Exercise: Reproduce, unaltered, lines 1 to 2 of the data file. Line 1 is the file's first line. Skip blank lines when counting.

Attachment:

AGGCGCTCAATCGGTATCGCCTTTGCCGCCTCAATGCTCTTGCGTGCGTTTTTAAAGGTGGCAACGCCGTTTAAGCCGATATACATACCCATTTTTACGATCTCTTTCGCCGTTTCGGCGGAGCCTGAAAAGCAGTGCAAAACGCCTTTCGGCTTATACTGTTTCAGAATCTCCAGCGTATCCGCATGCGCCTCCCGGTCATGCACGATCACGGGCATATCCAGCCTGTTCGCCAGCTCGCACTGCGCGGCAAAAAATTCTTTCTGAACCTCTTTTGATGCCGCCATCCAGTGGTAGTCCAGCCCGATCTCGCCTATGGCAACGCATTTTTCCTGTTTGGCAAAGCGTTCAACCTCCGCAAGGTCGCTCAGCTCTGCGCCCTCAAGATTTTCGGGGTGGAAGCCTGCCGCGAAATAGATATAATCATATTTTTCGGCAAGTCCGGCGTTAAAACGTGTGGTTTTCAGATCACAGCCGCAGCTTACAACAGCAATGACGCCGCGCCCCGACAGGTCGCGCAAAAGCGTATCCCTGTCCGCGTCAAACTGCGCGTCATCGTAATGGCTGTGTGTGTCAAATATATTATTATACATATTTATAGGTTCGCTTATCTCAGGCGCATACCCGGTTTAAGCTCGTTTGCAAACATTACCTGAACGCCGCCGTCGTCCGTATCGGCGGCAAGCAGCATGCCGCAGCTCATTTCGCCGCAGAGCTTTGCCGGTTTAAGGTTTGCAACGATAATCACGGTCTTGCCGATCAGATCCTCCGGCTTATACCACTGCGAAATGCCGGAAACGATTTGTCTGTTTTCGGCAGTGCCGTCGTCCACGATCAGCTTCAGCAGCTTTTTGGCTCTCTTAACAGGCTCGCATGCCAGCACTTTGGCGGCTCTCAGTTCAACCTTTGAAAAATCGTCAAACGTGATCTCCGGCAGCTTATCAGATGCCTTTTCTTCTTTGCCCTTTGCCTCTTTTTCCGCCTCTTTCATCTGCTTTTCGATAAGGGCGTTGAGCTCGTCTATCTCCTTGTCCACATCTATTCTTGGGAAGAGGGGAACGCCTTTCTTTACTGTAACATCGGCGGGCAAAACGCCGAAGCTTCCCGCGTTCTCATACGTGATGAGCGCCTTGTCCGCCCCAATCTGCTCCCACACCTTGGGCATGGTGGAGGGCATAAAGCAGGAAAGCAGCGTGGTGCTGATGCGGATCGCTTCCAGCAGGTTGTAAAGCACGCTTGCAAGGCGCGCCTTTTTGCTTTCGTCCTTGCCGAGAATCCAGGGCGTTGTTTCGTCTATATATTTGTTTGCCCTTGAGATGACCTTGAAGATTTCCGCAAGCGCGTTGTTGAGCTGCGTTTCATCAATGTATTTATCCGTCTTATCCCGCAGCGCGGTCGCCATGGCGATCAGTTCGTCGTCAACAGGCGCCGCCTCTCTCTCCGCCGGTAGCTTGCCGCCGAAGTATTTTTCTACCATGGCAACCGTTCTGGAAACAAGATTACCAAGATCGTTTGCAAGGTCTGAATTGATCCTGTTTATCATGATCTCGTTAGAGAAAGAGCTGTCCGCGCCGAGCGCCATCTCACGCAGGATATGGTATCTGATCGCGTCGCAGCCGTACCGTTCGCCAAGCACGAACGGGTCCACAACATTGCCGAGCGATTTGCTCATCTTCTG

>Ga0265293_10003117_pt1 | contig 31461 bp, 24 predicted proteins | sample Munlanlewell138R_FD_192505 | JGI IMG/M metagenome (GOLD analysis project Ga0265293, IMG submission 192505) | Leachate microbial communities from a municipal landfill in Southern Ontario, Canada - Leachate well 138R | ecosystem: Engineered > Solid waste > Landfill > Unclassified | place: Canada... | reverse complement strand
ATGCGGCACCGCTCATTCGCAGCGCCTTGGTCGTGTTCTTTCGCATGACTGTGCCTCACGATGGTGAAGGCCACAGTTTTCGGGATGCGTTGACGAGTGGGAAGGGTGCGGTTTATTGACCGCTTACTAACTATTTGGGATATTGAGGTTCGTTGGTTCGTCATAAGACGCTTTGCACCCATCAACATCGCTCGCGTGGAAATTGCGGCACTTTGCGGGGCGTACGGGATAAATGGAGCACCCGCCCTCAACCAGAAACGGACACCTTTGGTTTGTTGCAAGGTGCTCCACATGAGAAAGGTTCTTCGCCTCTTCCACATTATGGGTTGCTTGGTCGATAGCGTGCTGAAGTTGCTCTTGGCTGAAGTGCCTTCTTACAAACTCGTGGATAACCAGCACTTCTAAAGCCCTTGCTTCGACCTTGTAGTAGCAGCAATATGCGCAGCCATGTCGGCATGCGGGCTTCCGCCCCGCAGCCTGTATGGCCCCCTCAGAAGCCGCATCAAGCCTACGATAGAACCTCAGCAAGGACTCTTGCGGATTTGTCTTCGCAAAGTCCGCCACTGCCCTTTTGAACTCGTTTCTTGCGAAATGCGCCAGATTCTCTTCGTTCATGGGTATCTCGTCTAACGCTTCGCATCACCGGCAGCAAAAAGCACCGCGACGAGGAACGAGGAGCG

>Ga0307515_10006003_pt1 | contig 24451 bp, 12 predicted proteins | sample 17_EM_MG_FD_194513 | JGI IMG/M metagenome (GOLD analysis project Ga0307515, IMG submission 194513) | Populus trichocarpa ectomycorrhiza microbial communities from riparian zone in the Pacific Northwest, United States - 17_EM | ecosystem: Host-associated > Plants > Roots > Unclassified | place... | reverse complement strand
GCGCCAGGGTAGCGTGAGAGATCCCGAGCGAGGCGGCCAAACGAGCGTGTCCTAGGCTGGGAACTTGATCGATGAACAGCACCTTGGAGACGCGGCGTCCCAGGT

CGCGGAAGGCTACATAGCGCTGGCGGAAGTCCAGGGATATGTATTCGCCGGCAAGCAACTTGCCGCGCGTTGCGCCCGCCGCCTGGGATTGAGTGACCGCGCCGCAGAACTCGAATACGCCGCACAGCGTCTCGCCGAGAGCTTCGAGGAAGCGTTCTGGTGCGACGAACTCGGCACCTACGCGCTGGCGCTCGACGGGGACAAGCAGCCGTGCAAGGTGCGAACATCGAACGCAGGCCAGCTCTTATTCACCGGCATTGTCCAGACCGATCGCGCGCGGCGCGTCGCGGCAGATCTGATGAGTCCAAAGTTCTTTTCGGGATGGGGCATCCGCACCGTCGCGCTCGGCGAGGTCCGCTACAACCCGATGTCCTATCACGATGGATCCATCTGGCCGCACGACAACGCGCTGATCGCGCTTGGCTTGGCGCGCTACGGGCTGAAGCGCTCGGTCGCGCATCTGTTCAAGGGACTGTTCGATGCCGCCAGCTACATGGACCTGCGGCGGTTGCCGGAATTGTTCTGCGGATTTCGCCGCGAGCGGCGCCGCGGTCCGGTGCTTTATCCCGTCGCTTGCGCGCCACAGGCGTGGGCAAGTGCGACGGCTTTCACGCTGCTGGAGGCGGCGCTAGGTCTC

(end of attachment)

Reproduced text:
AGGCGCTCAATCGGTATCGCCTTTGCCGCCTCAATGCTCTTGCGTGCGTTTTTAAAGGTGGCAACGCCGTTTAAGCCGATATACATACCCATTTTTACGATCTCTTTCGCCGTTTCGGCGGAGCCTGAAAAGCAGTGCAAAACGCCTTTCGGCTTATACTGTTTCAGAATCTCCAGCGTATCCGCATGCGCCTCCCGGTCATGCACGATCACGGGCATATCCAGCCTGTTCGCCAGCTCGCACTGCGCGGCAAAAAATTCTTTCTGAACCTCTTTTGATGCCGCCATCCAGTGGTAGTCCAGCCCGATCTCGCCTATGGCAACGCATTTTTCCTGTTTGGCAAAGCGTTCAACCTCCGCAAGGTCGCTCAGCTCTGCGCCCTCAAGATTTTCGGGGTGGAAGCCTGCCGCGAAATAGATATAATCATATTTTTCGGCAAGTCCGGCGTTAAAACGTGTGGTTTTCAGATCACAGCCGCAGCTTACAACAGCAATGACGCCGCGCCCCGACAGGTCGCGCAAAAGCGTATCCCTGTCCGCGTCAAACTGCGCGTCATCGTAATGGCTGTGTGTGTCAAATATATTATTATACATATTTATAGGTTCGCTTATCTCAGGCGCATACCCGGTTTAAGCTCGTTTGCAAACATTACCTGAACGCCGCCGTCGTCCGTATCGGCGGCAAGCAGCATGCCGCAGCTCATTTCGCCGCAGAGCTTTGCCGGTTTAAGGTTTGCAACGATAATCACGGTCTTGCCGATCAGATCCTCCGGCTTATACCACTGCGAAATGCCGGAAACGATTTGTCTGTTTTCGGCAGTGCCGTCGTCCACGATCAGCTTCAGCAGCTTTTTGGCTCTCTTAACAGGCTCGCATGCCAGCACTTTGGCGGCTCTCAGTTCAACCTTTGAAAAATCGTCAAACGTGATCTCCGGCAGCTTATCAGATGCCTTTTCTTCTTTGCCCTTTGCCTCTTTTTCCGCCTCTTTCATCTGCTTTTCGATAAGGGCGTTGAGCTCGTCTATCTCCTTGTCCACATCTATTCTTGGGAAGAGGGGAACGCCTTTCTTTACTGTAACATCGGCGGGCAAAACGCCGAAGCTTCCCGCGTTCTCATACGTGATGAGCGCCTTGTCCGCCCCAATCTGCTCCCACACCTTGGGCATGGTGGAGGGCATAAAGCAGGAAAGCAGCGTGGTGCTGATGCGGATCGCTTCCAGCAGGTTGTAAAGCACGCTTGCAAGGCGCGCCTTTTTGCTTTCGTCCTTGCCGAGAATCCAGGGCGTTGTTTCGTCTATATATTTGTTTGCCCTTGAGATGACCTTGAAGATTTCCGCAAGCGCGTTGTTGAGCTGCGTTTCATCAATGTATTTATCCGTCTTATCCCGCAGCGCGGTCGCCATGGCGATCAGTTCGTCGTCAACAGGCGCCGCCTCTCTCTCCGCCGGTAGCTTGCCGCCGAAGTATTTTTCTACCATGGCAACCGTTCTGGAAACAAGATTACCAAGATCGTTTGCAAGGTCTGAATTGATCCTGTTTATCATGATCTCGTTAGAGAAAGAGCTGTCCGCGCCGAGCGCCATCTCACGCAGGATATGGTATCTGATCGCGTCGCAGCCGTACCGTTCGCCAAGCACGAACGGGTCCACAACATTGCCGAGCGATTTGCTCATCTTCTG

>Ga0265293_10003117_pt1 | contig 31461 bp, 24 predicted proteins | sample Munlanlewell138R_FD_192505 | JGI IMG/M metagenome (GOLD analysis project Ga0265293, IMG submission 192505) | Leachate microbial communities from a municipal landfill in Southern Ontario, Canada - Leachate well 138R | ecosystem: Engineered > Solid waste > Landfill > Unclassified | place: Canada... | reverse complement strand